As with Some Kind Of Fairy Tale, the landscape is rendered vividly in both its beauty and its danger. The characters are intelligent if rather flat; you feel as if you are always one small step ahead of them: almost as soon as you figure something out, they are wondering about the same thing. Some of the descriptions of their activities -- skiing, eating, drinking -- start to feel repetitive in a book that's not that long. (I was happy when the husband said he was done with skiing.) As Tara L. Masih noted of Some Kind Of Fairy Tale, there's a bit of male fantasy in an aspect of this story too.
Except for one word used by the father of one of the characters, much of the "British-ness" that I loved in Some Kind Of Fairy Tale is missing. Perhaps it's because the couple (who sound as if they could be Americans, though they're not) is vacationing in the Pyrenees, but I fear it's because the American publisher 'standardized' the text. (When will they realize 'real' readers hate that?)
A Stephen King/The Shining-feel hovers over some of this novel in a collective consciousness kind of way, especially in the beginning; but at least for my taste, I'm glad it's not that kind of "horror." Similar to King though, this author's imagination is a marvel.(less)
I felt about this book the same way I felt about Dubus III's House of Sand and Fog: very well-written, psychologically astute, but maybe just not for...moreI felt about this book the same way I felt about Dubus III's House of Sand and Fog: very well-written, psychologically astute, but maybe just not for me. I didn't feel fully engaged until the very end of page 250 (right before the last section) with this passage:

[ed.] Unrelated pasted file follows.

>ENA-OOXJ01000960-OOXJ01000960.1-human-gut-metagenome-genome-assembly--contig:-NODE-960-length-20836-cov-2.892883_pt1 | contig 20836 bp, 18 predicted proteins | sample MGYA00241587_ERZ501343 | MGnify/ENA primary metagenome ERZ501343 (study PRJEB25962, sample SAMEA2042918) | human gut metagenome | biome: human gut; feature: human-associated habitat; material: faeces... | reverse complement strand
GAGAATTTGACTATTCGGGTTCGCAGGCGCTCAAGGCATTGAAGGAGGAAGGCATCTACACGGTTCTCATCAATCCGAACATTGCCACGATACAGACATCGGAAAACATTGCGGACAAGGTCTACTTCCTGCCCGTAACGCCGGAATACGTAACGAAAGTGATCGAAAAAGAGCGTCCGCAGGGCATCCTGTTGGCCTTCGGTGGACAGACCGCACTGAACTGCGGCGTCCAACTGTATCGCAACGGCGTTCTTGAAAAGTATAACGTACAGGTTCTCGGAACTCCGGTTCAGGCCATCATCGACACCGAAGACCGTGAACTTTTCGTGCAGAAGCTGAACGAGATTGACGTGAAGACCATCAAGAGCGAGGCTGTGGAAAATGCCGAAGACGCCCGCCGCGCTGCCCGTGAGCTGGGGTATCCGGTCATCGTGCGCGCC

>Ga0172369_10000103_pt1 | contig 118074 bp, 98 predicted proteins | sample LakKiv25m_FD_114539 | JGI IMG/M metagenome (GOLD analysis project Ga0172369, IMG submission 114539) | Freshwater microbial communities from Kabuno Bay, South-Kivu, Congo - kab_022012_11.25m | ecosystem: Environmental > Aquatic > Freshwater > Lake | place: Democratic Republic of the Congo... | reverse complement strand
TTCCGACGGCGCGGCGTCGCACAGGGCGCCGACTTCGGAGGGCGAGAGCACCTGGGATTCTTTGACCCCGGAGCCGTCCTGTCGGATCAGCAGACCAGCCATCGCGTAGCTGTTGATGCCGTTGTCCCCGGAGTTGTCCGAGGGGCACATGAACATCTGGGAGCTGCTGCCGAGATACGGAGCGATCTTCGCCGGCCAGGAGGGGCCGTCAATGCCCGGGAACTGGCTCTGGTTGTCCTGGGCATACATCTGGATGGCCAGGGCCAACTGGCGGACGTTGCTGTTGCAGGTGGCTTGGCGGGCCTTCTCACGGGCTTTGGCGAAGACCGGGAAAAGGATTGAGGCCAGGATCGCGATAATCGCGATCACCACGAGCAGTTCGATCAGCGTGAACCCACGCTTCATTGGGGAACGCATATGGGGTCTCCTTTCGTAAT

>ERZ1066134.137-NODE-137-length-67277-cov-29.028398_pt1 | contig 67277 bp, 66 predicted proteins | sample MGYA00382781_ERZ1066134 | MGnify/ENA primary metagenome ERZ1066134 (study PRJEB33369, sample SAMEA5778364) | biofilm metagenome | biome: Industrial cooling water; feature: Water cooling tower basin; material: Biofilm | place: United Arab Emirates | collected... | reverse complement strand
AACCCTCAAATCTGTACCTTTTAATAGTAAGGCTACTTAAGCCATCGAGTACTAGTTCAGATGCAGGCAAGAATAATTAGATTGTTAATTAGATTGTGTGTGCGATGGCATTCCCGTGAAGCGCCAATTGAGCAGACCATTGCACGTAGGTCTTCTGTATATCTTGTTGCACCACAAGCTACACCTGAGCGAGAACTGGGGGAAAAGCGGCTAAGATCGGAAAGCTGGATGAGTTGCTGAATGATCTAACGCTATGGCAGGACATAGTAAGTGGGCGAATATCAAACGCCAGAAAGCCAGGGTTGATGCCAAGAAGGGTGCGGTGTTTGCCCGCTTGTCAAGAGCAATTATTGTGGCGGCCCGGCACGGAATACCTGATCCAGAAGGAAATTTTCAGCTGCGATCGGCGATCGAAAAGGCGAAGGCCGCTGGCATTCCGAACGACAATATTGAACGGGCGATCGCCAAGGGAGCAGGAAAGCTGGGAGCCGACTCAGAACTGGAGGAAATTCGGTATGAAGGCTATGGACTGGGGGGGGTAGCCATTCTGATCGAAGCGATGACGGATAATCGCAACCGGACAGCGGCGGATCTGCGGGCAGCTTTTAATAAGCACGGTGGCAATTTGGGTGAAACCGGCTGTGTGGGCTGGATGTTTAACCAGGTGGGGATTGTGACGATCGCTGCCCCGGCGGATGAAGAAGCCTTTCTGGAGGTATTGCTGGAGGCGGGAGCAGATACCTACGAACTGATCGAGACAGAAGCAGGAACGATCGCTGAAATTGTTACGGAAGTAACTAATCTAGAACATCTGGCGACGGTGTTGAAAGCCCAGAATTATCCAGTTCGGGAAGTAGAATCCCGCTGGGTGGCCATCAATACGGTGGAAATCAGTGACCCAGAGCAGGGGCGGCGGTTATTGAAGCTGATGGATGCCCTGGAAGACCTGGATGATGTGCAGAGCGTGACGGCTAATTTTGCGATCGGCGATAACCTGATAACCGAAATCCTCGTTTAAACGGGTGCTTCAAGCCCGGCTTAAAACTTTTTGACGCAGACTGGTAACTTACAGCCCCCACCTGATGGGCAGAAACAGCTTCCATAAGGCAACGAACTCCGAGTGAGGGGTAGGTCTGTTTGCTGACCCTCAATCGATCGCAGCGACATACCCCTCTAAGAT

What if she never knows the end of the story? She shudders, and her mind continues to lurch forward into the future, that simple expectation of time passing--another moment, and another moment. It seems impossible that it will abruptly cease. It seems impossible that you will never know what happens next, that the thread you've been following your whole life will just ... cut off, like a book with the last pages torn out. That doesn't seem fair, she thinks.
I wondered throughout about the reason for the jumping around in time. I love that kind of thing if there's a good reason for it (e.g., Kate Atkinson's Life After Life) but here it seems only there to conjure up tension, thus creating an artificial feel, at least to me.
The strongest element of the book is the empathy Chaon creates for every one of his characters.(less)
I'm glad I read this if only because my preconceptions of this work have been shattered. It's not loaded with philosophy, in fact there are hardly any...moreI'm glad I read this if only because my preconceptions of this work have been shattered. It's not loaded with philosophy, in fact there are hardly any abstruse passages. It's got a modern feel; according to Kaufmann's introduction, earlier (Victorian) translations are what made it seem not: I pictured Brecht puppets in many of the scenes. It's funny; humor runs almost throughout especially in the speech of Mephisto, who, of course, is more entertaining than Faust. The language can be colloquial and even a bit bawdy. The end of the first part is particularly lyrical and it certainly owes quite a bit to the madness of Shakespeare's Ophelia.